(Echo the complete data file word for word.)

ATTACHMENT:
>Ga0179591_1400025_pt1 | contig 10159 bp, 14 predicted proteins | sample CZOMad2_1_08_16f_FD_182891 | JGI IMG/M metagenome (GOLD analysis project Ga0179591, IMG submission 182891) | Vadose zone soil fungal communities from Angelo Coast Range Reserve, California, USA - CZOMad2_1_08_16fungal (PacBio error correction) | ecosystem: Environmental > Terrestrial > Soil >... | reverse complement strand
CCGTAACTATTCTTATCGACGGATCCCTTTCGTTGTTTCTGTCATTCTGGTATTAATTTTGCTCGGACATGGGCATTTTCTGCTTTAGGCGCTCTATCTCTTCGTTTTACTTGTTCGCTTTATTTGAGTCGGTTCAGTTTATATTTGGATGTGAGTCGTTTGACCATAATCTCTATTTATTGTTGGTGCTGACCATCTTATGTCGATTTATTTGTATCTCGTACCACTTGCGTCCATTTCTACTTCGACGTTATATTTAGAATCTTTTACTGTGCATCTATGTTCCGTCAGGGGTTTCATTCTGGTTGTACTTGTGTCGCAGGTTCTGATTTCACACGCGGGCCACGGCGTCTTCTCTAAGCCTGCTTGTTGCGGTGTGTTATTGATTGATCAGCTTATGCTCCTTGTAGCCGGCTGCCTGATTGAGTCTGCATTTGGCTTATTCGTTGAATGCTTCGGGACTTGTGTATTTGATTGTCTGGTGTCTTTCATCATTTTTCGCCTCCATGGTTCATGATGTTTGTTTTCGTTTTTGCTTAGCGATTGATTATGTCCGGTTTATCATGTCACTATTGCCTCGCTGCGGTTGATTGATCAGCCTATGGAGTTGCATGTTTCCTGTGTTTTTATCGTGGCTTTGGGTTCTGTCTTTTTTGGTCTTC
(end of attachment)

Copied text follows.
>Ga0179591_1400025_pt1 | contig 10159 bp, 14 predicted proteins | sample CZOMad2_1_08_16f_FD_182891 | JGI IMG/M metagenome (GOLD analysis project Ga0179591, IMG submission 182891) | Vadose zone soil fungal communities from Angelo Coast Range Reserve, California, USA - CZOMad2_1_08_16fungal (PacBio error correction) | ecosystem: Environmental > Terrestrial > Soil >... | reverse complement strand
CCGTAACTATTCTTATCGACGGATCCCTTTCGTTGTTTCTGTCATTCTGGTATTAATTTTGCTCGGACATGGGCATTTTCTGCTTTAGGCGCTCTATCTCTTCGTTTTACTTGTTCGCTTTATTTGAGTCGGTTCAGTTTATATTTGGATGTGAGTCGTTTGACCATAATCTCTATTTATTGTTGGTGCTGACCATCTTATGTCGATTTATTTGTATCTCGTACCACTTGCGTCCATTTCTACTTCGACGTTATATTTAGAATCTTTTACTGTGCATCTATGTTCCGTCAGGGGTTTCATTCTGGTTGTACTTGTGTCGCAGGTTCTGATTTCACACGCGGGCCACGGCGTCTTCTCTAAGCCTGCTTGTTGCGGTGTGTTATTGATTGATCAGCTTATGCTCCTTGTAGCCGGCTGCCTGATTGAGTCTGCATTTGGCTTATTCGTTGAATGCTTCGGGACTTGTGTATTTGATTGTCTGGTGTCTTTCATCATTTTTCGCCTCCATGGTTCATGATGTTTGTTTTCGTTTTTGCTTAGCGATTGATTATGTCCGGTTTATCATGTCACTATTGCCTCGCTGCGGTTGATTGATCAGCCTATGGAGTTGCATGTTTCCTGTGTTTTTATCGTGGCTTTGGGTTCTGTCTTTTTTGGTCTTC